It takes all kinds to make our gardens healthy
Just like people it takes many to play many roles.
The charismatic ladybug and acrobatic dragonfly have a better chance of winning respect from the entomophobic than the pesky mosquito or thuggish ground beetle, but the truth is the work that is done in our gardens by these hard working critters is often overlooked or even worse misunderstood.
A mating pair of beetles known for devouring aphids all day and into the evening are a welcome sight in any garden, but would you recognize their offspring? They cleverly set their babies up for success by depositing the yellowish waxy eggs on the underside of a leaf very close to a good source of aphids.
Once the larvae morph from the pupa stage they are on the prowl and eat a large quantity of soft bodied garden pests , including mites and scale insects. It is worth investigating what our garden partners look like in their various life stages so we don’t unknowingly eliminate them.
The Hawk moth is a fascinating insect. I mistakenly thought it was a baby hummingbird grazing nectar from my oenothera biennis one summer evening. It was a magical sighting. I was awestruck. I will be observing caterpillars a lot closer from now on.
What makes them
Plant a patch
Pollinators are in the spotlight . We need them, therefore we learn about them. Honeybees most typically come to mind, but the list of bees is long and colourful. Honey bees are social and most people are familiar with the concept of their hive, division of labour and their Queen. What many don’t realize is there are more than 450 species of bees in B.C. Some of these are also social, like the beloved and popular Bumblebees, at least six species of Bombus on the south coast. Perhaps you are not so familiar with Sweat bees, Mining bees and Hairy belly bees. These are mostly solitary bees. Some nest in the ground in holes excavated by the females. They are all pollinators and the most significant threat to them is loss of habitat. In the last few years as we increased our supply of pollinator attracting plants at It’s About Thyme Nursery, I have seen an increase in the diversity of tiny solitary bee species.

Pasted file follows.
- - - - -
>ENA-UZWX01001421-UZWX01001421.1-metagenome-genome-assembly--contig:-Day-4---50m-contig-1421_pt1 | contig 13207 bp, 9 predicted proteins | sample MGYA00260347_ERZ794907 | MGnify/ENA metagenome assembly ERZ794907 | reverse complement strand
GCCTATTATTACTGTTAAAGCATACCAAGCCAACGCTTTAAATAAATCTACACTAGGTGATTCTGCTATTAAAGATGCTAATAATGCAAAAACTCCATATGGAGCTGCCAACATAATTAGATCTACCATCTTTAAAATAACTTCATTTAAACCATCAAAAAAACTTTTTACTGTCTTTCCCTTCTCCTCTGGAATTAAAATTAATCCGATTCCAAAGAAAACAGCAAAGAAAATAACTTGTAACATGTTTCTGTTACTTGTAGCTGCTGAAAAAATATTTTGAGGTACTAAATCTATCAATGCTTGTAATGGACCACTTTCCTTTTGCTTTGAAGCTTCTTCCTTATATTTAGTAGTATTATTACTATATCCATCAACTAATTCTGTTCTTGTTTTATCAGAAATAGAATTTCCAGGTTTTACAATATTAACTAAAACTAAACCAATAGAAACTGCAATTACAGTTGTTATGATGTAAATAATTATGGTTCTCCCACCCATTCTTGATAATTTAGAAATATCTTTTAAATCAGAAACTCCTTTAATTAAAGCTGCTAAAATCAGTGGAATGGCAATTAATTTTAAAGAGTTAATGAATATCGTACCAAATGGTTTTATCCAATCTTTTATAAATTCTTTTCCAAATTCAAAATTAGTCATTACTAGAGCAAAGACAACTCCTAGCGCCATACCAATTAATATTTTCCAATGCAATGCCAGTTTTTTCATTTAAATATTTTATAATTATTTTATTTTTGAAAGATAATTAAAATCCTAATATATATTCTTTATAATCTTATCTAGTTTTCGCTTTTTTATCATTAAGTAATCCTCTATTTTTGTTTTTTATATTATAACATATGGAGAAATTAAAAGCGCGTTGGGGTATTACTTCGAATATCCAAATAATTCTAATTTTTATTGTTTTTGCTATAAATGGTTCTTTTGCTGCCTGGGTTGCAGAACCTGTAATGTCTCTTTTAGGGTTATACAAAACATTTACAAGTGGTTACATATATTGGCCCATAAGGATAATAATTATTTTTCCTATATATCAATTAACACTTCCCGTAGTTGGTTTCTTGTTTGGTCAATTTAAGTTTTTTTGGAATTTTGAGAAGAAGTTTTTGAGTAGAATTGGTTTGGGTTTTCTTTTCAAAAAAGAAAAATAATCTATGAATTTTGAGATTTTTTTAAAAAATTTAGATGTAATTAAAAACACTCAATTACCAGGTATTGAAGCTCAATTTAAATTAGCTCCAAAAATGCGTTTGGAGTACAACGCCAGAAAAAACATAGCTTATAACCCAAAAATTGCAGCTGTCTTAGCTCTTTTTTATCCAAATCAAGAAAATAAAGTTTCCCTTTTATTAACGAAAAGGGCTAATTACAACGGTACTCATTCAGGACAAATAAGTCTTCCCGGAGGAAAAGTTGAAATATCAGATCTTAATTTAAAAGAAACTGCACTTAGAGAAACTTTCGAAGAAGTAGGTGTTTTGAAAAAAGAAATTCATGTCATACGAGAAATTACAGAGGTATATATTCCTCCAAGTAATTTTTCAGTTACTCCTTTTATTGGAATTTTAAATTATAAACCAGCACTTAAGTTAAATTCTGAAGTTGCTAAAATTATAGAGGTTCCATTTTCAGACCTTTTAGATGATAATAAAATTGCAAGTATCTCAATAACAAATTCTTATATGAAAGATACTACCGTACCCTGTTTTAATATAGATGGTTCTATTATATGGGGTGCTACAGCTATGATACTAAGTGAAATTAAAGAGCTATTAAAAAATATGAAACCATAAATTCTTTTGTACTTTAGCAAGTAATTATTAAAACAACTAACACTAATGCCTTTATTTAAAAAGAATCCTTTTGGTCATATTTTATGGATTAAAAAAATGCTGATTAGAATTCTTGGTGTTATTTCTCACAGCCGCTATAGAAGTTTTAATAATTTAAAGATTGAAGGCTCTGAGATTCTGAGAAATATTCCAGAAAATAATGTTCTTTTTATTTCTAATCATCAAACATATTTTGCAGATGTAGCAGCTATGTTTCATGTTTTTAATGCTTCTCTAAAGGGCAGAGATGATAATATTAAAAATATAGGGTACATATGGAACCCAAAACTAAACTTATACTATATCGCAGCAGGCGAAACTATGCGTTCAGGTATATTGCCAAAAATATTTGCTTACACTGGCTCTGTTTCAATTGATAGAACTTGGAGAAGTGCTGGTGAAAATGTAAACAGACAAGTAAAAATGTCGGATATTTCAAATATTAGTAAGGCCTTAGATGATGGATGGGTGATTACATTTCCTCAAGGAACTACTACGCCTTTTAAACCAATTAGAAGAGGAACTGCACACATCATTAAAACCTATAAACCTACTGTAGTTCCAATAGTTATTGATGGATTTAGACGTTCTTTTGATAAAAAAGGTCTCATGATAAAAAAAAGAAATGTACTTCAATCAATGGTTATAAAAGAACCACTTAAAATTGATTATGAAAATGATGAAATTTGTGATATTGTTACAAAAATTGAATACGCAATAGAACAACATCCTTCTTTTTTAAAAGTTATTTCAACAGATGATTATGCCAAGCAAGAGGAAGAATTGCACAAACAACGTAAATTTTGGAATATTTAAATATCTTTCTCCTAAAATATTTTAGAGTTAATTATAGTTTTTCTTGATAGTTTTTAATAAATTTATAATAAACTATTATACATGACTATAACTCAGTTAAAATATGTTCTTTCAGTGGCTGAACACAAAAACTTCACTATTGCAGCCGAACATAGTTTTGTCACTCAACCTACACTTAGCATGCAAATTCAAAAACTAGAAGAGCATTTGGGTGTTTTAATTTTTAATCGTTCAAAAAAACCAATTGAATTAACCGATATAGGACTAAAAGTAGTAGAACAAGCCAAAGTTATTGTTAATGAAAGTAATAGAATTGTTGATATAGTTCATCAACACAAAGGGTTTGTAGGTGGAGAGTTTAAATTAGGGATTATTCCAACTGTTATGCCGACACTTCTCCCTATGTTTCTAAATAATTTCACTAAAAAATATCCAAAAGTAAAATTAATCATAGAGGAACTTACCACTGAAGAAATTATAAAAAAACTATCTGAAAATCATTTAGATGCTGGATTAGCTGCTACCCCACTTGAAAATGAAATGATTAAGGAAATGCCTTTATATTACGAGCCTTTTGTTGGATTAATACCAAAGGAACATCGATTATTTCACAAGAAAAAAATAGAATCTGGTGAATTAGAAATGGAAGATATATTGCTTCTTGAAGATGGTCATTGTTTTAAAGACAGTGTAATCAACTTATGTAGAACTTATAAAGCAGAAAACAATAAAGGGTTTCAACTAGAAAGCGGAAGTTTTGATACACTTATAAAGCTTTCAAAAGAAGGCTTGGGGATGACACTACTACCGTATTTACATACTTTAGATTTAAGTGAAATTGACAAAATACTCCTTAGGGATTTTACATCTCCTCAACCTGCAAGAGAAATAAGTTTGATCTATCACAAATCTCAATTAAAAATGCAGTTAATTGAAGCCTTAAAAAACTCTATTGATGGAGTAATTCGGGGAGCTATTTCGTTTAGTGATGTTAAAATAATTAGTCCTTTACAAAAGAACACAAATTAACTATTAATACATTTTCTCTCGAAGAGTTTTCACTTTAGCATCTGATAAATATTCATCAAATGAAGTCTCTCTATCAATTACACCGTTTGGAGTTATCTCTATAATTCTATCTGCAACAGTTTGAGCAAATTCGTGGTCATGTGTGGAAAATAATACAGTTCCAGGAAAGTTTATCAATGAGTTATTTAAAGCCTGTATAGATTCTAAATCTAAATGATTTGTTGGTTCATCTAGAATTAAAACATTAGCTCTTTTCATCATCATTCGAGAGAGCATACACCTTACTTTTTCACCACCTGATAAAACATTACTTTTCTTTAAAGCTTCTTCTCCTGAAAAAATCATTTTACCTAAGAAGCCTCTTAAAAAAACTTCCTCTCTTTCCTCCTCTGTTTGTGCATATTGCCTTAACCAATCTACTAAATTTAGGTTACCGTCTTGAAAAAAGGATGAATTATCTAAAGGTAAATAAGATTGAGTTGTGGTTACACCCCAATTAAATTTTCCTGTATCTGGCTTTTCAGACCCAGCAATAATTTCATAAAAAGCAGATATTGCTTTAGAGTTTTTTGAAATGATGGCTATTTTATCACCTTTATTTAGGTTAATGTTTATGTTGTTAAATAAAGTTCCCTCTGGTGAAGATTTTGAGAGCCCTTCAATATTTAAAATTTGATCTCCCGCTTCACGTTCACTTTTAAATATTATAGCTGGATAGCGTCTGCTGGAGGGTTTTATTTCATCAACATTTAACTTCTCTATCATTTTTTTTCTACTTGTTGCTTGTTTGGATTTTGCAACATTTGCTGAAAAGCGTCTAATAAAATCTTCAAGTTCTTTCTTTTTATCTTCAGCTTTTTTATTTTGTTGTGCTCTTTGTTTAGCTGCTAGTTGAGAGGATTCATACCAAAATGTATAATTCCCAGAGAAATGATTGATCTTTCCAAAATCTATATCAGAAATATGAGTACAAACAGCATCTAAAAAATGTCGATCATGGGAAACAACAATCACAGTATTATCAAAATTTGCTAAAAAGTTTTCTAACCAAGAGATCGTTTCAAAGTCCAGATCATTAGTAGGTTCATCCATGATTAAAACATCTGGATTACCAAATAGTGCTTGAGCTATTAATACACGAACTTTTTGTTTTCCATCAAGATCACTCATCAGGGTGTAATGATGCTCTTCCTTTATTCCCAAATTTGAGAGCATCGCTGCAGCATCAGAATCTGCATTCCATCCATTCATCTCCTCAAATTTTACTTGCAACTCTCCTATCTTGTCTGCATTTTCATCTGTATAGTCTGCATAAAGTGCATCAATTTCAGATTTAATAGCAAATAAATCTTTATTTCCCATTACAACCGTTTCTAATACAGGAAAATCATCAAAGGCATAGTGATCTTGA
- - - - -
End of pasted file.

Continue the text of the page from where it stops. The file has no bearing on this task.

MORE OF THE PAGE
Then there are the WannaBeesmaybe they don’t really,
but the Robber Fly and the Hover Fly both, do look a lot like bees.The easiest way to tell the difference is their little antennae.
Compare them to the bee antennae in the photos above. Robber flies or assassin flies are important predatory insects. They wait in open, sunny, dry areas and attack almost any other insect in a raptor-like manner. They help keep numbers of other insects in balance. In the larval stage Hover fly are also voracious predators, but as adults they fly and eat like hummingbirds. These flower flies feed on nectar and pollinate while doing so.
So you see the long black legs, the small pinched waist, the terrifing stinger and you run for the RAID, right? Please no! you are lucky to have the parasitic wasp or Ichneumon wasp at your service. She is searching diligently through your garden foliage for those soft little caterpillars of many moths. Her needle pointed ovipositor is not for stinging , but for laying eggs.
‘The balance of nature is a complex , precise and highly integrated system of relationships between living things which cannot safely be ignored any more than the law of gravity can be defied with impunity by a man perched on the edge of a cliff.’
Rachel Carson 1962
For an informative read on this topic , please explore
Insects and Gardens
In pursuit of a Garden Ecology
by Eric Grissell